Shaw, Dykes, and Caragher preview upcoming college football season
At 346 pounds, Cal left tackle Freddie Tagaloa was feeling pretty good about where he was at going into spring practice.
Tagaloa had adjusted well to college football. He was the first true freshman offensive lineman to play at Cal in three years and eager to grab hold of a starting job under new coach Sonny Dykes.
It took about a day for Tagaloa to realize the pace of Dykes' practices were more akin to what he went through playing prep basketball at nearby state power Salesian than those in his lone season under Jeff Tedford at Cal. Everything was done at game speed -- and not the game speed Cal was used to. It was like an Oregon game was taking place on the practice field in Berkeley.
"I'm out there running from sideline to sideline," said Tagaloa, shaking his head, almost in disbelief. "I'm like a receiver. The speed is just ridiculous and the spring was really uncomfortable."
Though not as uncomfortable as winning just three games the same year the university completed a $445 million project which included a major renovation to Memorial Stadium and a new student athletic center. Cal averaged just 19.3 points per game in Pac-12 play and took a five-game losing streak into the offseason.
Under Dykes, who orchestrated the nation's No. 1 scoring offense last season at Louisiana Tech (51.5 ppg), those scoring woes figure to change. At least that's the plan.
On what he was most excited about this season, Tagaloa was blunt: "Putting points on the board. I've seen what he did at Louisiana Tech and I think we have more tools here."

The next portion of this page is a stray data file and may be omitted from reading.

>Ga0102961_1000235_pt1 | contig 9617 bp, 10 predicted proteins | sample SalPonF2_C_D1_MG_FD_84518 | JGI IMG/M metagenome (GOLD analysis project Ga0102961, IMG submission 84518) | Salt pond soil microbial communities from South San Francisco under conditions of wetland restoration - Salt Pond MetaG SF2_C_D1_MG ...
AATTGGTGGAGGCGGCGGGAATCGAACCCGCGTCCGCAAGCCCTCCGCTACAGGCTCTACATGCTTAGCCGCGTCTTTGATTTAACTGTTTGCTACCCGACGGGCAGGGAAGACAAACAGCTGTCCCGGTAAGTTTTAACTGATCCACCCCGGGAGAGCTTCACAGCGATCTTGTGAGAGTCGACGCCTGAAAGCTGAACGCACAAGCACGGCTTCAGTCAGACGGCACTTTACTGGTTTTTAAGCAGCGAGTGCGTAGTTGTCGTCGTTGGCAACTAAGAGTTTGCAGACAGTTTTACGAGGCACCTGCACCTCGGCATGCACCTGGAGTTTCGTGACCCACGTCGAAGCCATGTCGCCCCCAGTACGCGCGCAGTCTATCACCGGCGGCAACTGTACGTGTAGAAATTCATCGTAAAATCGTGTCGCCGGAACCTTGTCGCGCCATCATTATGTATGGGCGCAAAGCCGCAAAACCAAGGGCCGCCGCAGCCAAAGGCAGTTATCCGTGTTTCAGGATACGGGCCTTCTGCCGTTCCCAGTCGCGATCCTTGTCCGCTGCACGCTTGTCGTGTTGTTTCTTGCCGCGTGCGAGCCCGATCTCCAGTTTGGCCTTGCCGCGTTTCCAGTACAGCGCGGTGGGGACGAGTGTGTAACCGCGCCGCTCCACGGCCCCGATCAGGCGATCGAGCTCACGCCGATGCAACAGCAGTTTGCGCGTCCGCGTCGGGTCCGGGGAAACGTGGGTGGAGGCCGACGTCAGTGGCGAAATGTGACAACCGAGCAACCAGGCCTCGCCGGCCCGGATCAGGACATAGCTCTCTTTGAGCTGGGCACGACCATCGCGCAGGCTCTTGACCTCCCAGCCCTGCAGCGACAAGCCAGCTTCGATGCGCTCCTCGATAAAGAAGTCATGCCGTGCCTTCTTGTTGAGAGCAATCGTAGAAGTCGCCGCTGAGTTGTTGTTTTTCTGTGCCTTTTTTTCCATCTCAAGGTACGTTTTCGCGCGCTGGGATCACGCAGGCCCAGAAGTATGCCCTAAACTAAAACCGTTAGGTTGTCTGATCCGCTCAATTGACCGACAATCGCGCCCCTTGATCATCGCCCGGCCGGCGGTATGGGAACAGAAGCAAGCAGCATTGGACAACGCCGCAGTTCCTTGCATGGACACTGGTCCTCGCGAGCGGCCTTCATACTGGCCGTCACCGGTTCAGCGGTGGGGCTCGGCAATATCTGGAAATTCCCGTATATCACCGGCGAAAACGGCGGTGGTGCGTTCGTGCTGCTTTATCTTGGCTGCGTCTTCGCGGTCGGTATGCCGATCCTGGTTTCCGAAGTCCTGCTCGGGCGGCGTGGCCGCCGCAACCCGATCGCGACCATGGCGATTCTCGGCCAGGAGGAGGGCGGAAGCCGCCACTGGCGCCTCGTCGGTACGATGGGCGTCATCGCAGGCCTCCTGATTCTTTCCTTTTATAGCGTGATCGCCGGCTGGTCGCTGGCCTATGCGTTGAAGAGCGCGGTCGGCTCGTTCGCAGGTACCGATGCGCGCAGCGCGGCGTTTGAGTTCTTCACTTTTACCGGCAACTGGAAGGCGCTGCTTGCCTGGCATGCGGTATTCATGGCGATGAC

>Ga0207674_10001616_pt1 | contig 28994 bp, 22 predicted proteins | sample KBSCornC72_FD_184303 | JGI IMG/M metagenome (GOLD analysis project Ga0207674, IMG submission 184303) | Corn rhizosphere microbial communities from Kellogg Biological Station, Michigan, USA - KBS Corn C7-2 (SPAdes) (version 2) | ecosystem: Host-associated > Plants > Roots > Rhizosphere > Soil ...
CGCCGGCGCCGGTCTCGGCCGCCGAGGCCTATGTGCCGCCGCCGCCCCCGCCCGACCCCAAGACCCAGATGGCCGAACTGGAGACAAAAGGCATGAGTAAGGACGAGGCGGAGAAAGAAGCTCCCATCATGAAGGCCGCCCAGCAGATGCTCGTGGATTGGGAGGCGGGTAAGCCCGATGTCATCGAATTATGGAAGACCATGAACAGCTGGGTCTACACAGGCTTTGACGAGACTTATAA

He said the team has bought in to the young staff's energetic approach and most of the players are excited in the program's change of course.
"Our old staff went about the ways of the old don't-really-say-much-but-get-the-job-done demeanor," Tagaloa said. "These guys are just barking like 'Lets go, lets go.' It's kind of exciting."
Tagaloa is one of several Cal players who might need to get new clothes thanks to Dykes' arrival. He shed 25 pounds in the spring and expects to dip under 320 before the season starts.
And while Tagaloa said everyone on the team is fighting for a starting spot -- himself included -- the position battle that will undoubtedly draw the most attention is at quarterback, where three players are vying for the job: redshirt junior Austin Hinder, redshirt freshman Zach Kline and true freshman Jared Goff.
Dykes said he wants to name a starter before the third week practice, 10-12 practices in, in order for that player to get the necessary reps headed into their Aug. 31 opener at home against Northwestern. He also made it clear that he's against letting two guys share the job.
"It's true that if you have two, then you really have zero," Dykes said. "The only way you grow at that position is if you get reps and the only way you get reps is by playing and the only way you play is if you have one guy."
He said that if any of the three -- none of whom have taken a college snap -- clearly separates himself earlier than the self-imposed deadline, he won't hesitate to name a starter at that time.
A native of the quarterback factory that is Danville, Kline was the most highly-touted recruit among the bunch, having been named the Gatorade California Football Player of the Year following his senior year at San Ramon Valley High. Of the three, he has the strongest arm and his leadership qualities are what stood out to Tagaloa.
On Hinder, Dykes said he's: "a little bigger, more physical guy, runs pretty good."
Goff led Marin Catholic to a 14-2 record and the CIF State Division III Bowl Game last year before graduating early to take part in spring practice, where he surpassed Dykes' expectations.
"Young guy that's really mature and a good decision maker," Dykes said. "Good enough arm and all the stuff is there."